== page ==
1. Remember how the problem started. In 2005, private investors reached out to the Virginia Department of Transportation, then operator of the Dulles Toll Road, with the idea that a private company acquire a 50-year lease on the toll road and operate it on behalf of the commonwealth. Similar projects had been undertaken in other jurisdictions, including Indiana and Chicago. In those places, substantial upfront payments were made to the government in exchange for the right to operate key pieces of infrastructure ($3.8 billion and $1.8 billion, respectively).
However, Gov. Tim Kaine decided to forgo massive upfront payouts on long-term leases to private business, opting instead to cede the authority of Virginia over a key piece of infrastructure to MWAA. Neither the General Assembly nor the Commonwealth Transportation Board were consulted. Many of us in Richmond took issue with Kaine’s decision. We passed on an opportunity to create private-sector activity, collect substantial upfront revenue and maintain oversight for a critical asset.
2. Consider the costs to Virginia’s taxpayers.
The brunt of funding for the Dulles rail extension is borne by Fairfax and Loudoun County residents through special tax districts and commuter tolls. Before the airports authority took over the Dulles corridor, tolls were a modest 75 cents each way. Next year, tolls will increase to $1.50 each way, and estimates indicate that they may rise as high as $11 by 2020 to generate the revenue necessary for a rail extension that the authority deems adequate. Major stakeholders agreed to tap tolls for the project, but the costs of the rail extension’s second phase have steadily ballooned while MWAA board members voted to pay hundreds of millions of dollars extra for an unnecessary below-ground airport rail station. That the airports authority is utterly unaccountable to the residents of Fairfax and Loudoun — who collectively pick up 21 percent of the cost of Phase 2 the Dulles rail extension through taxes — adds insult to injury.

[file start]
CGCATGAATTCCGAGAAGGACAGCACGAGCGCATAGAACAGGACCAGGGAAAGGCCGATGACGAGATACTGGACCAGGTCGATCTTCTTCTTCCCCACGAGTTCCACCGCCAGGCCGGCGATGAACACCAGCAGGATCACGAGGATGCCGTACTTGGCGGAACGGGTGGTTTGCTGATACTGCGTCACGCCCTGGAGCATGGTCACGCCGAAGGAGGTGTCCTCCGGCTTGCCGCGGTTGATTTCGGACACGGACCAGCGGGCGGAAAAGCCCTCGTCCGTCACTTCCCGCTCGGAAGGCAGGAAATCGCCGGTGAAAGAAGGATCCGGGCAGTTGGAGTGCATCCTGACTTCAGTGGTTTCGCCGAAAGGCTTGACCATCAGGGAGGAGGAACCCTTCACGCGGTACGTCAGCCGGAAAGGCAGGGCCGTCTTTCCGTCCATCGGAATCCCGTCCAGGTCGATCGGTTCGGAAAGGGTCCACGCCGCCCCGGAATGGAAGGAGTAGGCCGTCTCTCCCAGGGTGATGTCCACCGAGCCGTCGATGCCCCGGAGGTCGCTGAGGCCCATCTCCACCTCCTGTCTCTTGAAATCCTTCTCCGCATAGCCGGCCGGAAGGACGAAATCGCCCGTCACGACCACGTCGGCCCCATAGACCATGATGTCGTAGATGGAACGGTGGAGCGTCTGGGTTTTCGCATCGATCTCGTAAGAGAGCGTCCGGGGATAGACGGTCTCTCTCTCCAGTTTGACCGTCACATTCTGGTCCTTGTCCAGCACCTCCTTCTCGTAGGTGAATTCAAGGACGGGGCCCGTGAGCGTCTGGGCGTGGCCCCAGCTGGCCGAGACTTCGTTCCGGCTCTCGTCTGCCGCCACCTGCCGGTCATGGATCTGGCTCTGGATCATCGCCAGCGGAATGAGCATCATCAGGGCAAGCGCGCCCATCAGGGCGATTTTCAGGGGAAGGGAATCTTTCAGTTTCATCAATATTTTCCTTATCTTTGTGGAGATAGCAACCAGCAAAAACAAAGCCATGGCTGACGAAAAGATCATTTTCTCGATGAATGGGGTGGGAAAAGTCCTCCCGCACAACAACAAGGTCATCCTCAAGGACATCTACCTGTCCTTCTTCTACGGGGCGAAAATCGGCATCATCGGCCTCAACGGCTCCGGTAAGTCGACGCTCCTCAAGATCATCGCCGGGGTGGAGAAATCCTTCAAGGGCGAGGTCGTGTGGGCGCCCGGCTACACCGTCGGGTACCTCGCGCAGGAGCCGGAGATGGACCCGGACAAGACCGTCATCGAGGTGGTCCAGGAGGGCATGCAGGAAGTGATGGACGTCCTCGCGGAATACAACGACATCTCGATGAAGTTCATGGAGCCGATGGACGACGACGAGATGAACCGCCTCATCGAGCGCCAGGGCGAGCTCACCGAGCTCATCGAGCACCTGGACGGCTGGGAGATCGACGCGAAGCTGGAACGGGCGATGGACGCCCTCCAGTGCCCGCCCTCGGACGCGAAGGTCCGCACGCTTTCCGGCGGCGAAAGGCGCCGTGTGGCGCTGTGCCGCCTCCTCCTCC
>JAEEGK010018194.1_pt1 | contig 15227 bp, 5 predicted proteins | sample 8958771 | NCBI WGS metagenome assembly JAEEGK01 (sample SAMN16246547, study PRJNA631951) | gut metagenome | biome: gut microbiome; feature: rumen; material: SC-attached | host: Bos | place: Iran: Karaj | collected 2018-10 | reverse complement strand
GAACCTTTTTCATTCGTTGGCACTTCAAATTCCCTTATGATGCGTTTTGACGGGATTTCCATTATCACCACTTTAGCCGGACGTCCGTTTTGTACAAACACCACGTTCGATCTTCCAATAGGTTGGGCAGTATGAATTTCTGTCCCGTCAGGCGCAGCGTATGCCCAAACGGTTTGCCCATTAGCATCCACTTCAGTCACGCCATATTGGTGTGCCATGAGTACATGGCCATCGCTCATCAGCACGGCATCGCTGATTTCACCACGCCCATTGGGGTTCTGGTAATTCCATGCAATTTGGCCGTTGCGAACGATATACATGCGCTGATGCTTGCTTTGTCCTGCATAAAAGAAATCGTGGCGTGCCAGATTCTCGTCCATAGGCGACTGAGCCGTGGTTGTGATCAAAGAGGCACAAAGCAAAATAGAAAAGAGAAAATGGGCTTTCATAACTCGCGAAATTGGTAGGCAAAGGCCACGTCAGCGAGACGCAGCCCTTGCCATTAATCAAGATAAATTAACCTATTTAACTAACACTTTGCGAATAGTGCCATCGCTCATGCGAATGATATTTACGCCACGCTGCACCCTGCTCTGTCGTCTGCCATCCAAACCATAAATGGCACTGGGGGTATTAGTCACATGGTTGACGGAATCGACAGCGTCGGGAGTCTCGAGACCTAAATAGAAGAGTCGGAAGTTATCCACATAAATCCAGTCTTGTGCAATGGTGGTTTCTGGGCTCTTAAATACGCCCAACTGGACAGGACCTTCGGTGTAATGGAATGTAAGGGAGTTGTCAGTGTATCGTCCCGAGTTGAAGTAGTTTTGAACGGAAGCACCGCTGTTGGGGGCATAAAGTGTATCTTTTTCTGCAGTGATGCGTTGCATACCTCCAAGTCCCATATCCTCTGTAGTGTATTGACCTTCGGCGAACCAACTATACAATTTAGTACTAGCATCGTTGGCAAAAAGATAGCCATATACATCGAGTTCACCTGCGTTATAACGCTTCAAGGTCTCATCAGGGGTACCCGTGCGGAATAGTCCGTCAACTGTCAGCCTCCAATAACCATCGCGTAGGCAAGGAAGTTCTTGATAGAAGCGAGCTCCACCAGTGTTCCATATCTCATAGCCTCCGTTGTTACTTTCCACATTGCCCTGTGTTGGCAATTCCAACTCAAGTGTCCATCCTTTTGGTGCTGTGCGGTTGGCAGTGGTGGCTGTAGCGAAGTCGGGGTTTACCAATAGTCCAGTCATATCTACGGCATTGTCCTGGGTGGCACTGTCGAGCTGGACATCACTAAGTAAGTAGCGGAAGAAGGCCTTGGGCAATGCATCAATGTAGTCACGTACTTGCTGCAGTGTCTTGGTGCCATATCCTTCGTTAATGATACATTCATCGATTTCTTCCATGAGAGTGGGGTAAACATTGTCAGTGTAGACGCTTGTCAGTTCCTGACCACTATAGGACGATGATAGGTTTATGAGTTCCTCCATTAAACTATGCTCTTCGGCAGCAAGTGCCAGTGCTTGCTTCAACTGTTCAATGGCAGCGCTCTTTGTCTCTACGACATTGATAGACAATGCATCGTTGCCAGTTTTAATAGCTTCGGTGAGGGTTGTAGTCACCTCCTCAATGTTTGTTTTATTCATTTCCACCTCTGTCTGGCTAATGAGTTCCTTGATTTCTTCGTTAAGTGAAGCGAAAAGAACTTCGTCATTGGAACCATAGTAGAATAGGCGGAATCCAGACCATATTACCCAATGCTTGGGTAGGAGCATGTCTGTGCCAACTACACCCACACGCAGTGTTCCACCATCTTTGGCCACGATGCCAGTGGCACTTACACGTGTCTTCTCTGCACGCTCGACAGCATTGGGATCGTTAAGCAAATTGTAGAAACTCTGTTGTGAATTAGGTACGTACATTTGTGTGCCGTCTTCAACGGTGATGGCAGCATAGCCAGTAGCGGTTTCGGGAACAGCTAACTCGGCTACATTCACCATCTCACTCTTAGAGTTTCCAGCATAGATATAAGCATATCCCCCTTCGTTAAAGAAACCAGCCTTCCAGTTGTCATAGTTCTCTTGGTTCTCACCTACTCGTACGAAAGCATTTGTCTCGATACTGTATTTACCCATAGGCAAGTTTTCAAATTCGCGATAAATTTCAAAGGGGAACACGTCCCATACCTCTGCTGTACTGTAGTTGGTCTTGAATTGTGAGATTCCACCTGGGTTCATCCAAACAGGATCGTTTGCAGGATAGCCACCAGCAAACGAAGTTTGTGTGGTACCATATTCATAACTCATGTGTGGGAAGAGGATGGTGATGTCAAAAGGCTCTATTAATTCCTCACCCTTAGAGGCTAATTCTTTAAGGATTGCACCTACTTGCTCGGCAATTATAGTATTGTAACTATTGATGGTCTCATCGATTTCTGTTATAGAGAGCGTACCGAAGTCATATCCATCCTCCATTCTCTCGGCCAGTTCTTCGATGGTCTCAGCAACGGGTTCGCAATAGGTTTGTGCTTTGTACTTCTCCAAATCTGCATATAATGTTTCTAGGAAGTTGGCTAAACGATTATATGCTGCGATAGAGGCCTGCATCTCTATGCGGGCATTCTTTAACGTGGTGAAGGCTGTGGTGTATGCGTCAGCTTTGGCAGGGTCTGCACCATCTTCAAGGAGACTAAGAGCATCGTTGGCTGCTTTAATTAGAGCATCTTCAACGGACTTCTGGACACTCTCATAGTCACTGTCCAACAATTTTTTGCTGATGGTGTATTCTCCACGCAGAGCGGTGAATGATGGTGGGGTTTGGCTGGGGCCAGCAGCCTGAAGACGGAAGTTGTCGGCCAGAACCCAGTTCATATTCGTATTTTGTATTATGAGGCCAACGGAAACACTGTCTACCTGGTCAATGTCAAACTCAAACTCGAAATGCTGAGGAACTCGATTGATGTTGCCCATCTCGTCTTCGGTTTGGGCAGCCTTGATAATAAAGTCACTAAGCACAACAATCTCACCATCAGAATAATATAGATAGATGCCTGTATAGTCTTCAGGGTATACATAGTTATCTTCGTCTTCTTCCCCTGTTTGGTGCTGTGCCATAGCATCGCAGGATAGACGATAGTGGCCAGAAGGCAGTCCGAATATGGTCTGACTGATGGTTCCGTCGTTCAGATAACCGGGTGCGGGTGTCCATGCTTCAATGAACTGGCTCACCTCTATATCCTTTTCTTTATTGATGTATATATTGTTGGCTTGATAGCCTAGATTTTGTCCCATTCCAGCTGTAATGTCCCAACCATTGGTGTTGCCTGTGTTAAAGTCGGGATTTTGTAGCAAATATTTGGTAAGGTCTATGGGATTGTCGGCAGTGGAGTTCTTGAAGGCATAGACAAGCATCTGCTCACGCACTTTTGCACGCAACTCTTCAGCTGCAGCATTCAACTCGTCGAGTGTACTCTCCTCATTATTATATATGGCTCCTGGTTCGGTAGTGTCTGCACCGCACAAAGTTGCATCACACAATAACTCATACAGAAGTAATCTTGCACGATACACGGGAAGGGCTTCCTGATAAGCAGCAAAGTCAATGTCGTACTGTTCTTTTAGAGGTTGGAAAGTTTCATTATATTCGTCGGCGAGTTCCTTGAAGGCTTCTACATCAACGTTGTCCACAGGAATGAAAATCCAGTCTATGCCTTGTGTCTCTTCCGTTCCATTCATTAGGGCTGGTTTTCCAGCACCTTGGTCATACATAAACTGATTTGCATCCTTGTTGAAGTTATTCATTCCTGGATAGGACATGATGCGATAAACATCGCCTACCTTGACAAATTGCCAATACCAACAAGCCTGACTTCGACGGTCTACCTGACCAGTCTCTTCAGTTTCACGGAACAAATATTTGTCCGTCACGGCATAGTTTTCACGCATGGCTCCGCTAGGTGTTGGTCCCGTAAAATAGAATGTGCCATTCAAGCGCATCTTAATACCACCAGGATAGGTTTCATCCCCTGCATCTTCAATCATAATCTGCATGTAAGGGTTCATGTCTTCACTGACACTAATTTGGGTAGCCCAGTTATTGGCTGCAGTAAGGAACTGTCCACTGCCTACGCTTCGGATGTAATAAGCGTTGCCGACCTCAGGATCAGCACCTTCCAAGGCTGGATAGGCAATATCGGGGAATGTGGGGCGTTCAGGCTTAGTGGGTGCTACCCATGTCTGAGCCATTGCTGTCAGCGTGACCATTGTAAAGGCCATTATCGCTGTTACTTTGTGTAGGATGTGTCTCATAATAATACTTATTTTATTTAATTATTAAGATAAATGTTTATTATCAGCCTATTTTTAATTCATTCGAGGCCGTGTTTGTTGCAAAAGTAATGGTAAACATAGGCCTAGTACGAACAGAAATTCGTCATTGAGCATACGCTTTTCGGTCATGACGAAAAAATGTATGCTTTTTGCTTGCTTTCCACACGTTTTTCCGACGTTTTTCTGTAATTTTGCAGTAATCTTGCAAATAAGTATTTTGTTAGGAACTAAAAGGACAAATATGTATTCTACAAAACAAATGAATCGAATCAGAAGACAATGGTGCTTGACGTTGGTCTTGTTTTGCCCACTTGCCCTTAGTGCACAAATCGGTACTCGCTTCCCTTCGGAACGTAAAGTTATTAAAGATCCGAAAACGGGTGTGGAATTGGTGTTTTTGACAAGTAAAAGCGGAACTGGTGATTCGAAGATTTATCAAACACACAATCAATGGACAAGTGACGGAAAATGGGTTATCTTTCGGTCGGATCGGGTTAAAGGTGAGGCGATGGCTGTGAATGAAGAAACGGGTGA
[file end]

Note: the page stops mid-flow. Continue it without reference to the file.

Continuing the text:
3. Demand responsible stewardship and accountability.
The inspector general’s audit could be a springboard for improved service and accountability, but an audit is only the first step toward long-overdue reform. The inspector general has quite a task ahead, given a history of back-door votes to employ out-of-state, unionized construction workers and out-of-control spending increases borne by residents who are neither adequately represented on the authority’s board nor able to use the Freedom of Information Act (FOIA) to follow the authority’s actions (the MWAA is considered an “interstate compact” and thus is beyond the reach of FOIA and various other state laws). Suffice it to say, the authority has made the most of its powers, to the detriment of taxpayers in Northern Virginia.
It is vital to the Dulles corridor, to say nothing of the people of Northern Virginia, that Scovel root out these abuses and confirm what many of us in Richmond have said from the beginning: The MWAA may ably administer Dulles International and Reagan National airports, but it is ill-equipped to handle the development and implementation of a major multimodal infrastructure corridor. The airports authority has not yet been held accountable to the taxpayers and has operated without checks and balances. The responsible development of the Dulles corridor is extremely important to the infrastructure and vitality of Northern Virginia. It’s essential that DOT’s audit bring the MWAA’s long history of mismanagement to light and improve, quickly and substantially, the agency’s practices.
The writer, a Republican, is the speaker of the Virginia House of Delegates.